Sam Moa was among those watching on with anticipation as the Challenge Cup semi-final draw took place.
But there was something that didn’t sit right with him.
It wasn’t the fact the Dragons drew the toughest possible outcome in St Helens. More so, it was the wild celebrations of the Saints supporters after Catalans came out of the bag.
“I personally watched it live,” he said.
“When I saw the Saints fans cheering, it didn’t sit well with a few of us. But they’re entitled to their emotions after the draw and the season they’ve had.”
Of course, the delight of the Saints faithful was understandable. The other two sides in the competition were seen as a far more dangerous threat to their treble aspirations.
Or so it seemed at the time.
In the eight weeks since the draw was made, Steve McNamara’s side has overcome their torrid run of form and emerged as one of the most dangerous sides in Super League.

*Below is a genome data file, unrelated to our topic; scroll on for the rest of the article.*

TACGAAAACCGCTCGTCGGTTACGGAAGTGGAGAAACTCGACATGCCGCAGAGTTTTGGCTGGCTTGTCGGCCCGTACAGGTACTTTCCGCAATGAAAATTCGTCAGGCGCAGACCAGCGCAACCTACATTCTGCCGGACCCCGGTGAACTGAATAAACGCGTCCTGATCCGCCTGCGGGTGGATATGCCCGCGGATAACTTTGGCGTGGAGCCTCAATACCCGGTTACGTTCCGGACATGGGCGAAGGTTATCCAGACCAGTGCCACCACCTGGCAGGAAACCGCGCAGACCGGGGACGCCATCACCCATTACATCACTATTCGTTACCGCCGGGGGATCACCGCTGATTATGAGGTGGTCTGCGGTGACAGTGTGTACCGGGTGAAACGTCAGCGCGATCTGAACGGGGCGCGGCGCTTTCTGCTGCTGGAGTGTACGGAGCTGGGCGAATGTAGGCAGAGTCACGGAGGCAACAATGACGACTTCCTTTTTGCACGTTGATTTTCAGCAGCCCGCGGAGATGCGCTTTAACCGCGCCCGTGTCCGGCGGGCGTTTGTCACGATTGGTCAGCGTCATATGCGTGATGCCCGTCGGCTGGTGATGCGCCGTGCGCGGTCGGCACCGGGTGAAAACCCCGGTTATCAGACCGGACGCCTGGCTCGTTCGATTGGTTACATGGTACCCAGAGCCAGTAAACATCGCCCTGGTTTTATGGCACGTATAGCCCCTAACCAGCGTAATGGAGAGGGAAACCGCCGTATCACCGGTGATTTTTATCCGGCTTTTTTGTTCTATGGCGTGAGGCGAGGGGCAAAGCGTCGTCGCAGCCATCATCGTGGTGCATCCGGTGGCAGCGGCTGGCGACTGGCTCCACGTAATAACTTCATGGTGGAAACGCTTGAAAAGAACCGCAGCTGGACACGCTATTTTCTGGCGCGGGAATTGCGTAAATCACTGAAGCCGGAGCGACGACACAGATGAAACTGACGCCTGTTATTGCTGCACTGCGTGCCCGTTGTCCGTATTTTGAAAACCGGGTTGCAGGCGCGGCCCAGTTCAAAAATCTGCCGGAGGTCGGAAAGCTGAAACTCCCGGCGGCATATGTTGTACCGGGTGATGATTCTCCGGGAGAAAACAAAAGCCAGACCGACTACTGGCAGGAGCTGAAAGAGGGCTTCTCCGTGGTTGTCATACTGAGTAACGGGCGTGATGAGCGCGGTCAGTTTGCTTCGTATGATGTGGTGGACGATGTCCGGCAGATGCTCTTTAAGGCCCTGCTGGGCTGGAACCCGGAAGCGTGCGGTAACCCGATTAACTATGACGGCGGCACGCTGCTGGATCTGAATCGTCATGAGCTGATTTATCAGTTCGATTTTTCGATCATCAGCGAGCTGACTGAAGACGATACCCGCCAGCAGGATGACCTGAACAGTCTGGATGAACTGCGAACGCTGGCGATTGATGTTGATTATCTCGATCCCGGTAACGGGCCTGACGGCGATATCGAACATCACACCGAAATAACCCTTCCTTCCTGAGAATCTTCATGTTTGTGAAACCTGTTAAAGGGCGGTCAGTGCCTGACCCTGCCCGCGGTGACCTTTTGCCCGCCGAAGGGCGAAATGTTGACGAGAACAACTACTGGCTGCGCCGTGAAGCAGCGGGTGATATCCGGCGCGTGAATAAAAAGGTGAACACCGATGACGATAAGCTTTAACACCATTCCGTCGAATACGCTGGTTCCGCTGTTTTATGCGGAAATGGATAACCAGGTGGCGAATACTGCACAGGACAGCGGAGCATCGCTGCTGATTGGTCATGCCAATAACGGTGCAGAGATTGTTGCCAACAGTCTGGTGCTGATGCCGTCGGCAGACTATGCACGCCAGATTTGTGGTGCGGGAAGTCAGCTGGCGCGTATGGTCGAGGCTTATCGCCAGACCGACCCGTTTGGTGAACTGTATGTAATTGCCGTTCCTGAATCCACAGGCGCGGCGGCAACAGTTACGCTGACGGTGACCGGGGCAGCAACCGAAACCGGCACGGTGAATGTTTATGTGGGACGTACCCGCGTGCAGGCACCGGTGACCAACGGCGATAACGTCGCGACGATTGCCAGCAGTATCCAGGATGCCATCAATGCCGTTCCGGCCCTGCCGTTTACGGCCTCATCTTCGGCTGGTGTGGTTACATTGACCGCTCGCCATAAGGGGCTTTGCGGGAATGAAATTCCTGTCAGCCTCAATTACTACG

They’ve suffered just two defeats in the eight games since their Challenge Cup quarter-final victory over Huddersfield, with one of those being a narrow defeat to Saints’ bitter rivals, Wigan, last week after the Dragons rested several of their key stars ahead of their semi-final showdown.
If anything, a game with the Dragons is arguably the toughest outcome Saints could have asked for, with Moa and co desperate to continue the Catalans rejuvenation under McNamara.
“I think we’ve got enough ammunition there to use as motivation. Personally for us as a team and a club we could be making history here if we get past Saints and do the jobs.
“We’ve got our own ambitions and motivational things to get us through this game. There’s pride at stake. it’s going to be an extremely tough game. Saints are where they are for the reason and we’re one of the teams coming up trying to get them on the run so that’s what I’ll be trying to do
“For sure, we’ve thought about playing at Wembley, but we’ve got a formidable task this week.”